Photographing Texas - 24 Matching Results

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Tom Green County, historic plaque

Description: Historic plaque. "Original Tom Green County on transcontinental trail of California Gold Rush. Until 1846 a part of Bexar Land District, Republic of Texas. Private tracts were surveyed as early as 1847. German emigration company colony (90 mi. SE) had grants here, but in 1840s found Indians blocking settlement. Butterland Overland Mail managers lived in stands in area, 1858-61. R. F. Tankersley family established a permanent home in 1864 in future Tom Green County. By 1874 there were five settlements here, including Bismarck Farm, a colony of 15 German immigrants. The County (12,756 sq. mi., 10 1/2 times as large as state of Rhode Island) was created in 1874, and named for heroic Gen. Green (1814-64), a state official and gallant Texas soldier. After a decade of progress, the original Tom Green County began losing outlying areas. Midland County - halfway between Fort Worth and El Paso on newly opened Texas & Pacific Railway - was created in 1885. Settlers remote from San Angelo petitioned for new counties in 1887, and the Texas Legislature created Crane, Loving, Upton, Ward adn Winkler. Coke and Irion Counties were cut out of Tom Green in 1889. Ector and Sterling were created in 1891. Last diversions - Glasscock (1893) and Reagan (1903) - gave Tom Green its present size. It remains influential in the region. (1972)"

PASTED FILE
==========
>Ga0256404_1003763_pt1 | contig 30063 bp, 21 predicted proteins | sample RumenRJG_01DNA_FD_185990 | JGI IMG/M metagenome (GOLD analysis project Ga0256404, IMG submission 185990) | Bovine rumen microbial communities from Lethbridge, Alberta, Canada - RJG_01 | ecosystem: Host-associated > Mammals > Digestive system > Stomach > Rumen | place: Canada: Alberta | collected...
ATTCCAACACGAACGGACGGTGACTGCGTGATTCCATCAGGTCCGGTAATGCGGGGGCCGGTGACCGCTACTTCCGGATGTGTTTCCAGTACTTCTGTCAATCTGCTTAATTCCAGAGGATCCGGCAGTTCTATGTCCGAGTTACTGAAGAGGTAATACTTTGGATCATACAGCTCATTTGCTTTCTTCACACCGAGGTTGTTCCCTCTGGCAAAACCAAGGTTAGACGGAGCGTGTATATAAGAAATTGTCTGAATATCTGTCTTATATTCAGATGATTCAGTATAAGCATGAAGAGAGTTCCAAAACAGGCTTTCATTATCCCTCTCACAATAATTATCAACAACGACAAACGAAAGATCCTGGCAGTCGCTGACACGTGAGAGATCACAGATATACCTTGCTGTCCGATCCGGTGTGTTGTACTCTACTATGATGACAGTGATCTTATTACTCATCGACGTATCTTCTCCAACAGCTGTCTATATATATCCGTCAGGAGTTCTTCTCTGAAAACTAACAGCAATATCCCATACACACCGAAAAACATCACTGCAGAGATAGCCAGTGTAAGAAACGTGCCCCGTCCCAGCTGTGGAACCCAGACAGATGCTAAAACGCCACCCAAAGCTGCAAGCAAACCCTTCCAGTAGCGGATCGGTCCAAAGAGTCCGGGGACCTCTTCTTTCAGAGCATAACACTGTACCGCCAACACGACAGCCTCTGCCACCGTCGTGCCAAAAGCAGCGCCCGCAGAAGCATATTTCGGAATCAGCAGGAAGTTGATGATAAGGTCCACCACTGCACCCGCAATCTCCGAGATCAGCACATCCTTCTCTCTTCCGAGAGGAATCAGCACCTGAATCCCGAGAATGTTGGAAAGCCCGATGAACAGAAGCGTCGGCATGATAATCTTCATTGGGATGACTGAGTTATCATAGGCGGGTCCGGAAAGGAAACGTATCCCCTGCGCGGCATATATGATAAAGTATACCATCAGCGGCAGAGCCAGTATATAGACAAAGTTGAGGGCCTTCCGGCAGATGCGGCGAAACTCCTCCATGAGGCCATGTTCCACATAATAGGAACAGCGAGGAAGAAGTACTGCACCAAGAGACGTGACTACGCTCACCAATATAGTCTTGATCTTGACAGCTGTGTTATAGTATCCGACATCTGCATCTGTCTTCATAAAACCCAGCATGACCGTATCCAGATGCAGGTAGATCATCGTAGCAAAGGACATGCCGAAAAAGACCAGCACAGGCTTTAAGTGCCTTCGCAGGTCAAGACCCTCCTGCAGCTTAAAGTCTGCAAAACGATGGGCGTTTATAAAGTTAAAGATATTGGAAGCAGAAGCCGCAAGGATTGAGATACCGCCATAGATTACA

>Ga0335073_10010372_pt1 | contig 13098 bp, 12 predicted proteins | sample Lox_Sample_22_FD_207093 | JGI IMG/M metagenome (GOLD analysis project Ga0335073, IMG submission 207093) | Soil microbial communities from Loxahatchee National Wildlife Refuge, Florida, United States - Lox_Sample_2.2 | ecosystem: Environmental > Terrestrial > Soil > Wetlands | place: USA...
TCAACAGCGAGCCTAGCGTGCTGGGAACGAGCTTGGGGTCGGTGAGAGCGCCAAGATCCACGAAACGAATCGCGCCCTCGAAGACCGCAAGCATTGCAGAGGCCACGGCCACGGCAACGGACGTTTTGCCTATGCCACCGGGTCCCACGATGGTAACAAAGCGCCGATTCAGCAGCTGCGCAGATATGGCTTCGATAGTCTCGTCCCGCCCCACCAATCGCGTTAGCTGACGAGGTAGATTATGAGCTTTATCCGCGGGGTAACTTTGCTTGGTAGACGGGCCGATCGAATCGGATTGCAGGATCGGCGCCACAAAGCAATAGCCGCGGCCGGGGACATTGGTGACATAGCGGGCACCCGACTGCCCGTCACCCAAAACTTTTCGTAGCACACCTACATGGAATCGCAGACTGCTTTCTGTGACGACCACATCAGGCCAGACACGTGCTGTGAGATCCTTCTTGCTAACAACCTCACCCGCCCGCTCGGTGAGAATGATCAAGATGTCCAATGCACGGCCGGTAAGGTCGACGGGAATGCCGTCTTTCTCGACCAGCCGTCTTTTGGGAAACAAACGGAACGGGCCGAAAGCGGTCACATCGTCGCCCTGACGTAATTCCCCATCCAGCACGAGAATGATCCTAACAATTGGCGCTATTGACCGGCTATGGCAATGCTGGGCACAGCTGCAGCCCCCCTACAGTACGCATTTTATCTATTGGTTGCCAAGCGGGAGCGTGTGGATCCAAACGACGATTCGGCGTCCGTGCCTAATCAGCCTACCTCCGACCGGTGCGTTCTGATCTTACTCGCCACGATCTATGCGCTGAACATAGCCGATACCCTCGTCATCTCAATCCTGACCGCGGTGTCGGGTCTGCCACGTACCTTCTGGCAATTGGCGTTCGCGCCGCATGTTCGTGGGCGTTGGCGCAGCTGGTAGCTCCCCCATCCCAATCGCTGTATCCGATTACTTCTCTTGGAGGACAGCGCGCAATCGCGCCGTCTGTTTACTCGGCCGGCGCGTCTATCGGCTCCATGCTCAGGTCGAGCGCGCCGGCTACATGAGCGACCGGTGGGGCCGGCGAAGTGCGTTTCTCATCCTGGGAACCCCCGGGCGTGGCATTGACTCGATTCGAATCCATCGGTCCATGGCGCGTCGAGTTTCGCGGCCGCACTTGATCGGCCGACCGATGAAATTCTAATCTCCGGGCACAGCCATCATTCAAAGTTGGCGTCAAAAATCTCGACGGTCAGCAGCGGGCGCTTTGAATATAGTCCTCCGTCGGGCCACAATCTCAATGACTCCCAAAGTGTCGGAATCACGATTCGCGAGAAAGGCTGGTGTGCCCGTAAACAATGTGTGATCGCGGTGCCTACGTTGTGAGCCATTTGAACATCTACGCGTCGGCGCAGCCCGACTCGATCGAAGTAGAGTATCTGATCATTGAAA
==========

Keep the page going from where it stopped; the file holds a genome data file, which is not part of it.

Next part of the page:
Date: August 2, 2005
Creator: Belden, Dreanna L.
Partner: UNT Libraries

Masonic Lodge, San Angelo

Description: Photograph of the Masonic Lodge in San Angelo, across the street from the Cactus Hotel. A blue flag hangs from the second floor, and a car is parked in front of the building.
Date: August 2, 2005
Creator: Belden, Dreanna L.
Location Info:
Partner: UNT Libraries

Wall sculpture on building at corner of Beauregard and Irving, San Angelo

Description: Wall sculpture, created by Remo Scardigli, on building at corner of Beauregard and Irving, San Angelo. Features sheep, a longhorn, horses, an oil derrick, cotton and a cowboy boot. This building is the former Hemphill-Wells department store, and the future home of the Tom Green Co. Public Library.
Date: August 2, 2005
Creator: Belden, Dreanna L.
Partner: UNT Libraries